In its judgment of 10 April 2008 in Lundbeck v Generics the English Court of Appeal explained the limits of an insufficiency attack keyed to the issue of the technical contribution to the art, as referred to in T-0409/91 EXXON/Fuel Oils in the EPO and Biogen v Medeva in the UK House of Lords. The claim here was to a single chemical that was later commercialised as the SSRI escitalopram, and that although not explicitly disclosed in the prior art would have been known from it to exist. The prior art compound, of known therapeutic utility, was a racemate (subsequently commercialised as citalopram), namely a 50:50 mixture of two optical isomers. It was known that either one or the other optical isomers or possibly both were responsible for the therapeutic effect of the racemate, but the likelihood, by analogy with other SSRIs, was that one particular optical isomer was. However, this optical isomer could not readily be made at the priority date and the patent taught people for the first time how to do so.
The Patents Court, having held that the disclosure of the racemate did not deprive a claim to the optical isomer of novelty, had then held that inventing one way of synthesising a known desideratum only justified a claim to that synthetic route, and not a product claim to the optical isomer that it enabled. That judgment would have had the effect of rendering the patent protection nugatory, as other methods of making the optical isomer had been developed later. On appeal Lord Hoffmann explained how his judgment in Biogen v Medeva, where the claim was to a specific product made by a certain process, had been misapplied in coming to this conclusion. He held that the Patents Court approach was wrong and so upheld the validity of the product claim, because here the product was itself the invention, even though the process for making it was all that was inventive. For the purpose of enabling it the disclosure of only one such process would suffice.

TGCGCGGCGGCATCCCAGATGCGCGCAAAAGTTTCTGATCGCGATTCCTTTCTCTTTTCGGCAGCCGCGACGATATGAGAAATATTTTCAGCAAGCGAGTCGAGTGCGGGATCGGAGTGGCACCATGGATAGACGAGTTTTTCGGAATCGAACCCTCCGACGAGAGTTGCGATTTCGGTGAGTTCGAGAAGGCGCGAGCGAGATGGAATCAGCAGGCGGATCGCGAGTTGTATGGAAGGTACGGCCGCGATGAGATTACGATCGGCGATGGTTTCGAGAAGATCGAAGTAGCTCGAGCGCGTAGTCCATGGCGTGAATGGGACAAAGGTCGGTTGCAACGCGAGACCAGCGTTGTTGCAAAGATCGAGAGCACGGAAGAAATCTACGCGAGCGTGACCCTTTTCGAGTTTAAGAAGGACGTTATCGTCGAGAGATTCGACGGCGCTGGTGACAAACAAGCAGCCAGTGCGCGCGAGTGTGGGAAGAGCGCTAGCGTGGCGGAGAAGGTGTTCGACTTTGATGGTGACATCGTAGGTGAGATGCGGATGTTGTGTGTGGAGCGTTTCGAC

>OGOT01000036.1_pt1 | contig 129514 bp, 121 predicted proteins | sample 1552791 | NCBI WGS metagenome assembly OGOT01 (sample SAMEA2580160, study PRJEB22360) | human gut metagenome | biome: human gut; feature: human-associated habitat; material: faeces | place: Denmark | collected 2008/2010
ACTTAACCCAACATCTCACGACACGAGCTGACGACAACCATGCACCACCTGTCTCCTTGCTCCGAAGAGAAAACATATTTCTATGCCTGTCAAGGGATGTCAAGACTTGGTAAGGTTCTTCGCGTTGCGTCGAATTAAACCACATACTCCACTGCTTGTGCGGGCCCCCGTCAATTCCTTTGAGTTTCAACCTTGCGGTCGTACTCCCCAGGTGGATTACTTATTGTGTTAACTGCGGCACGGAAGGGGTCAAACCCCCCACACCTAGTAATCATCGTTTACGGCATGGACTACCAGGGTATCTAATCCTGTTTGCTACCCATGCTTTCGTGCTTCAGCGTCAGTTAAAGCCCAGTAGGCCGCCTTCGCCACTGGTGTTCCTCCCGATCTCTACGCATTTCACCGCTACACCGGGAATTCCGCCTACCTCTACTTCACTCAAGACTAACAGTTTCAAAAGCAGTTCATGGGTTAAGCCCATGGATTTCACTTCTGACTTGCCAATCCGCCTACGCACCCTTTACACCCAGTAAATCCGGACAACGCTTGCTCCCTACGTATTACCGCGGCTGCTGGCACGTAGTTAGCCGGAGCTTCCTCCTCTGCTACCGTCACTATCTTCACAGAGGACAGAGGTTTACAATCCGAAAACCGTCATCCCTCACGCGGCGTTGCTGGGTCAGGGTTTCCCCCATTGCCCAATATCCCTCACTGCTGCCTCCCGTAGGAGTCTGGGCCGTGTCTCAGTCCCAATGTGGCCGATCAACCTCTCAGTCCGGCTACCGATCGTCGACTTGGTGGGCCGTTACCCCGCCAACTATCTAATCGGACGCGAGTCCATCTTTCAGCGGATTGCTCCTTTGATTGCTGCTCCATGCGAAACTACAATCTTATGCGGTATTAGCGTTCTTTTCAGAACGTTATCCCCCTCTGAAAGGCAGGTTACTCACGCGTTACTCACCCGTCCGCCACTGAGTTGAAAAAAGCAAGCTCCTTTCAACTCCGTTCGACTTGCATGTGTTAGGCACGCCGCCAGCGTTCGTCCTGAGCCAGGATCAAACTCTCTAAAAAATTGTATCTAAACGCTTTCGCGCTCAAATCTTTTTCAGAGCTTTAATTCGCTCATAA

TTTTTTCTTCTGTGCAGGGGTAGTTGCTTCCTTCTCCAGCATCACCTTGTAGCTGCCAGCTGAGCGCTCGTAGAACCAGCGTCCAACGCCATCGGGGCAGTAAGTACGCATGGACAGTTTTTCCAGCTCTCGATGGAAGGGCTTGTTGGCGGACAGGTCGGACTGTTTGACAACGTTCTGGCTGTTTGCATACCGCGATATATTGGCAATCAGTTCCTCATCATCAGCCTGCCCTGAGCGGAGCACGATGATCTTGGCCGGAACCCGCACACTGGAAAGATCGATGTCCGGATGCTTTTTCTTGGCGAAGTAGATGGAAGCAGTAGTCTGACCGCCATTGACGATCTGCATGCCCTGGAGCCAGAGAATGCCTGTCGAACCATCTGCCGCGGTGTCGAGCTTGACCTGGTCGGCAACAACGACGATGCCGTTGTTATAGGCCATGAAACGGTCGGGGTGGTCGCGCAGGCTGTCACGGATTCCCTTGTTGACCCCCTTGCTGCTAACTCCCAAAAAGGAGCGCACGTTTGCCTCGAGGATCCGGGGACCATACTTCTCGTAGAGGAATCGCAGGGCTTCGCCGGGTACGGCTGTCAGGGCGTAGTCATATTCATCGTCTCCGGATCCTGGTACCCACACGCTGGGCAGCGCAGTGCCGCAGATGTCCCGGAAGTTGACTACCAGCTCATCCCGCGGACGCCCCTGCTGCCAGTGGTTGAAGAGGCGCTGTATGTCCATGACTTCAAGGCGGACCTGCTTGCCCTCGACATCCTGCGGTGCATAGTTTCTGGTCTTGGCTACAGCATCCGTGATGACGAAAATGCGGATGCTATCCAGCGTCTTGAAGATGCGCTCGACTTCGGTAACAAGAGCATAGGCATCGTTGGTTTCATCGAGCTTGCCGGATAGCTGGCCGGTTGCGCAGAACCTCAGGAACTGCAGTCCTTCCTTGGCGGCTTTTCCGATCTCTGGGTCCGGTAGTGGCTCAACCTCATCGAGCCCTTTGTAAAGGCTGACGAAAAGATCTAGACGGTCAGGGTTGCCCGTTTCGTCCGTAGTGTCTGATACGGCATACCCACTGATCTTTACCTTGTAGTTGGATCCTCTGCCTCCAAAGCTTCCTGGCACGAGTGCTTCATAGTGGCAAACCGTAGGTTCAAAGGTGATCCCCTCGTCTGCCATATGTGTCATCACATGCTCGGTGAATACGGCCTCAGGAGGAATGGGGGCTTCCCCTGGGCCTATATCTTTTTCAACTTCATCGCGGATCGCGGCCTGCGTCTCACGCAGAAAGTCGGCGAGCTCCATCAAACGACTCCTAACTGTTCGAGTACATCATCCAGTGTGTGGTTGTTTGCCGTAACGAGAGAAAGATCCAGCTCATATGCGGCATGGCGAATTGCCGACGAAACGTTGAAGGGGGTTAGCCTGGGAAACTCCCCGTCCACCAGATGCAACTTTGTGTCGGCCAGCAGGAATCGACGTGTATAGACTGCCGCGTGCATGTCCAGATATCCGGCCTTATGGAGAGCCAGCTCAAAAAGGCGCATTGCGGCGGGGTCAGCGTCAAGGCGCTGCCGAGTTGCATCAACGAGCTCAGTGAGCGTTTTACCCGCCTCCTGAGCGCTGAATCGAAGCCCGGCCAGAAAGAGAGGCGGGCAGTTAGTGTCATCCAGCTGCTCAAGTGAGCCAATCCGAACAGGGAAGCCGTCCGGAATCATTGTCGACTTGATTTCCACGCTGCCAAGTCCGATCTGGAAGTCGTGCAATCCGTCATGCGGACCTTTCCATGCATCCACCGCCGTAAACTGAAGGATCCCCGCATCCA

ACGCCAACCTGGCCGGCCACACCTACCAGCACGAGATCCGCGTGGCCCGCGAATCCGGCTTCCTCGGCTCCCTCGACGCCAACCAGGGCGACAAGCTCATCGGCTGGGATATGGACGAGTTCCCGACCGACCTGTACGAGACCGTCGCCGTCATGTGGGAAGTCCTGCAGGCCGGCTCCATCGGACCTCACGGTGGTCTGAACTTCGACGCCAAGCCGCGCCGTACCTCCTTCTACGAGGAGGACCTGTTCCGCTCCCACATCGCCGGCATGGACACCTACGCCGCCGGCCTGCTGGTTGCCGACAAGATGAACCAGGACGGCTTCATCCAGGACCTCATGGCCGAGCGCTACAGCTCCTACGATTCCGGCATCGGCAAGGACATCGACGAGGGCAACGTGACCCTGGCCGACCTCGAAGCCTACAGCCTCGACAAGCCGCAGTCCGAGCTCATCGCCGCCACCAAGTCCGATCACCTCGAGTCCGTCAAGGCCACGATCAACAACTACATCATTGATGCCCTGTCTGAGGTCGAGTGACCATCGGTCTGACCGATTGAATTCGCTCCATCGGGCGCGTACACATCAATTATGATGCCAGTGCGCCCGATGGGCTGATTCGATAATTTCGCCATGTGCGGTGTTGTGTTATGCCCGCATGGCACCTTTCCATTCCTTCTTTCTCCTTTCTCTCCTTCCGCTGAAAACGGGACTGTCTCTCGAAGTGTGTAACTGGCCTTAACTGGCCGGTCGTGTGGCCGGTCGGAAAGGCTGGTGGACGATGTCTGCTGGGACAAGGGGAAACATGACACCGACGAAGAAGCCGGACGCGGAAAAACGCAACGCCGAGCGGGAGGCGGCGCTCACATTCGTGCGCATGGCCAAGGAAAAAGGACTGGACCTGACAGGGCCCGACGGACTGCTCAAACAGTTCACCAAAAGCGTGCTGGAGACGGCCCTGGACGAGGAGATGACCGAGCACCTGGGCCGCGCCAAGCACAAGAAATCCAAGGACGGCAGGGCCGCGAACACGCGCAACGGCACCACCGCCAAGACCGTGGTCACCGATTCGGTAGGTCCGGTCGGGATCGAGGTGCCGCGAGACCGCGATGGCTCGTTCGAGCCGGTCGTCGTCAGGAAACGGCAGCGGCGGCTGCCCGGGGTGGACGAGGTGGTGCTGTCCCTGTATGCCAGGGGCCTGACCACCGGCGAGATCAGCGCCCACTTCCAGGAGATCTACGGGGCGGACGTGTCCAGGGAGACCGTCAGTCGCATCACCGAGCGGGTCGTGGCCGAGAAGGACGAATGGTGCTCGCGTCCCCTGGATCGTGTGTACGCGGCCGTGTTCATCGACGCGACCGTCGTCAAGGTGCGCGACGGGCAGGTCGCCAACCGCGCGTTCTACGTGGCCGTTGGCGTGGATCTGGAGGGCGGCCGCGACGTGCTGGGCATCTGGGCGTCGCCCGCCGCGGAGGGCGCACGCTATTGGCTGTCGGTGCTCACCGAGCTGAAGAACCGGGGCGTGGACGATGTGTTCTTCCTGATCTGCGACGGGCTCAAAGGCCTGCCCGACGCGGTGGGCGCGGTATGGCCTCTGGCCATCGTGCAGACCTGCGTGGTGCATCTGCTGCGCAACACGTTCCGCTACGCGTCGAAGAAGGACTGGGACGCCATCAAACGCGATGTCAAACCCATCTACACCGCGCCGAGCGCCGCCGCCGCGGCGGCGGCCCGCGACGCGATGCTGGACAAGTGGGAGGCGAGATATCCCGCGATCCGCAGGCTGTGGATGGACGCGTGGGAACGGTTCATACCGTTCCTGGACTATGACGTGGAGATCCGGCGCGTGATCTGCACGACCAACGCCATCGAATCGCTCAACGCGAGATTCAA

Another member of the Court of Appeal, Lord Justice Jacob, while agreeing with Lord Hoffman, also explained how product claims for known desiderata were still likely to be insufficient. He gave the example of what is sometimes called a "free beer" claim. As the EPO Guidelines pointed out, a patentee could not normally frame his claim simply by reference to known desirable properties of a product, in particular if they only amounted to claiming the underlying technical problem. He gave a nice example:
61. So, for example, if a man finds a particular way of making a new substance which is 10 times harder than diamond, he cannot just claim "a substance which is 10 times harder than diamond." He can claim his particular method and he can claim the actual new substance produced by his method, either by specifying its composition and structure or, if that cannot be done, by reference to the method ... but no more. The reason he cannot claim more is that he has not enabled more - he has claimed the entire class of products which have the known desirable properties, yet he has only enabled one member of that class. Such a case is to be contrasted with the present where the desirable end is indeed fully enabled - that which makes it desirable forms no part of the claim limitation.